What are coronaviruses?
They are a family of viruses common in animals, including bats, camels, and cows, and can sometimes be transmitted to humans. They are named for the crown-like spikes on their surface, which scientists believe the virus uses to enter cells and delay the immune system’s response. Common symptoms of coronaviruses, including the new virus, are fever, cough, and shortness of breath; in more severe cases coronaviruses can cause kidney failure, acute respiratory illnesses such as pneumonia, and even death.
Have they caused outbreaks before?
Several coronaviruses have spread from animals to humans, leading to outbreaks in recent years. Middle East Respiratory Syndrome (MERS) was first transmitted to humans from camels in 2012 in Saudi Arabia. It has been fatal in one-third of patients, and has led to more than 850 deaths.
Until 2019, the most widespread coronavirus outbreak was that of Severe Acute Respiratory Syndrome (SARS). It was first reported in southern China in late 2002, and is believed to have been transferred to humans from civets, a cat-like species. An epidemic of SARS swelled across four continents in the months after its discovery, ultimately infecting more than eight thousand people across twenty-six countries and killing close to eight hundred before the virus was contained in July 2003.
How is the new virus transmitted?
Like other coronaviruses, it is transmitted primarily through close contact with an infected person. Droplets generated by coughing or sneezing, saliva, mucus, and fecal matter can carry the virus and transfer it to nearby people. Health experts believe contact within about six feet is typically required for transmission. They estimate that the virus can survive on surfaces for a few hours to several days. Crucial aspects of the virus’s spread, including:
- how contagious it is;
- the time it takes for an infected person to show symptoms, known as the incubation period;
- to what extent the virus can be spread by people showing no symptoms;
- whether animal-to-human transmission is ongoing;
- what animal the virus was first transmitted from; and
- whether the virus can be passed down from pregnant mothers to their babies.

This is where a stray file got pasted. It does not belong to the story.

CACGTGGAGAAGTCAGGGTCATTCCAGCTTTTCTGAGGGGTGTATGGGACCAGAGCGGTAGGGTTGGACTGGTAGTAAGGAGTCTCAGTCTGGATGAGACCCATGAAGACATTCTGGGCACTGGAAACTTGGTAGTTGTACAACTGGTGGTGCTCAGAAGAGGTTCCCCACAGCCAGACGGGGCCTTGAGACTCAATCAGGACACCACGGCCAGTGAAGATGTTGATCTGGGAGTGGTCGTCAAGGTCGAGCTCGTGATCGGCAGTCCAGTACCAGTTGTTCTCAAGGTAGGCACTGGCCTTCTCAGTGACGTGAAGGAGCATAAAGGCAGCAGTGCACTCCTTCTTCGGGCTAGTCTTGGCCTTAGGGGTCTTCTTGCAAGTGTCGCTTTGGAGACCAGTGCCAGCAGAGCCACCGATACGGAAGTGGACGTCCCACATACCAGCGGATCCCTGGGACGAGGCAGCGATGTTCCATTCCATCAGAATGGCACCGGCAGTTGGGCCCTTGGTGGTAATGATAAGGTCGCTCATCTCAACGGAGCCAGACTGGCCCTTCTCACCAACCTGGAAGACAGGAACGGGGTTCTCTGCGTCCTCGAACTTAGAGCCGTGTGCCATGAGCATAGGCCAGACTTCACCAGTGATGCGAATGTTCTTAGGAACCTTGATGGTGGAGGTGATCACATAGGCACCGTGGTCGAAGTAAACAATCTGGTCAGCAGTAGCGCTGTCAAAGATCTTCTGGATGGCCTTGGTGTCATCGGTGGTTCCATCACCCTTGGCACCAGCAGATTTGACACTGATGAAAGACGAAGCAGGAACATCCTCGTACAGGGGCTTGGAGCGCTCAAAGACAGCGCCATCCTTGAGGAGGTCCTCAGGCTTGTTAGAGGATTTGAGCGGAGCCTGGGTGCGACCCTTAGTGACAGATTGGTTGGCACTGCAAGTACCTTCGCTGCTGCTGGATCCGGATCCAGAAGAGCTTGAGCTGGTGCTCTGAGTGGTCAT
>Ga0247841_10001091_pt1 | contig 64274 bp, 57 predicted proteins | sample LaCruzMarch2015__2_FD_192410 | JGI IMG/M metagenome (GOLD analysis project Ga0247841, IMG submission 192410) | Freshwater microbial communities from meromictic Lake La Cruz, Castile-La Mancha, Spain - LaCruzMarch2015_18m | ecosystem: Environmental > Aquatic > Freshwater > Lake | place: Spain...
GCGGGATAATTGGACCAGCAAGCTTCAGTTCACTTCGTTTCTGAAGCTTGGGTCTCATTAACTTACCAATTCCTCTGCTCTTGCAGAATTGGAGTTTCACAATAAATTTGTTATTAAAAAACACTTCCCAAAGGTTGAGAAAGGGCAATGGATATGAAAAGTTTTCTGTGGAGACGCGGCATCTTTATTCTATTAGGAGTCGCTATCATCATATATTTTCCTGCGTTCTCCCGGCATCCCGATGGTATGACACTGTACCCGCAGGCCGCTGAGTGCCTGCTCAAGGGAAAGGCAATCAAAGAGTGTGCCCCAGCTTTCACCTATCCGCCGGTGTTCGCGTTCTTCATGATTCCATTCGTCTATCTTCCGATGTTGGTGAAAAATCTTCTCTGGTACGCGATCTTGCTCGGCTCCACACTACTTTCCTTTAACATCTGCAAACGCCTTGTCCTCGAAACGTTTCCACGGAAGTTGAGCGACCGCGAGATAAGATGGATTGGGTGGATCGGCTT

Older people and those with preexisting health conditions are believed to be more at risk of developing severe symptoms.
Is there a vaccine?
No medicines to prevent or treat the virus are currently available, though researchers in both the public and private sectors are searching for possible medications, including vaccines, to be tested in clinical trials. Officials at the U.S. National Institutes of Health said a vaccine would likely be ready to be administered to the public within twelve to eighteen months.
To lower the chances of getting sick, the WHO has urged people to wash their hands frequently, cover their noses and mouths when sneezing, and avoid anyone who appears sick. It advises anyone who is feeling sick or who was in close contact with someone who has the virus to call their medical providers. Wearing a medical mask can help limit the spread, though it is not necessary unless a person is coughing, suspected to have the coronavirus, or caring for someone suspected to have the virus. The U.S. Centers for Disease Control and Prevention (CDC) has also urged people to get flu shots and take similar precautionary measures, as a particularly deadly U.S. flu season has coincided with the coronavirus outbreak.
How deadly is the new coronavirus?
Scientists say it’s too soon to tell how deadly the virus is. They believe that a large number of cases worldwide likely have not been reported, which could lead to an artificially high or inaccurate fatality rate, the percentage of people who die after contracting the disease. WHO Director-General Tedros Adhanom Ghebreyesus said the global fatality rate was about 3.4 percent as of early March. In comparison, the fatality rate from the seasonal flu, which is in a different family of viruses, is about 0.1 percent, according to WHO estimates.
What has been China’s response?
When the first cases appeared in early December, Wuhan officials silenced doctors who warned of the new virus, and did not alert the public of a possible outbreak. (One of those doctors, Li Wenliang, later died from the virus.) By the time authorities issued warnings and alerted the WHO on December 31, the virus had already spread to an unmanageable level, experts say. Authorities closed an animal market where the virus was thought to have originated, but wildlife trading was not immediately banned throughout the city and province.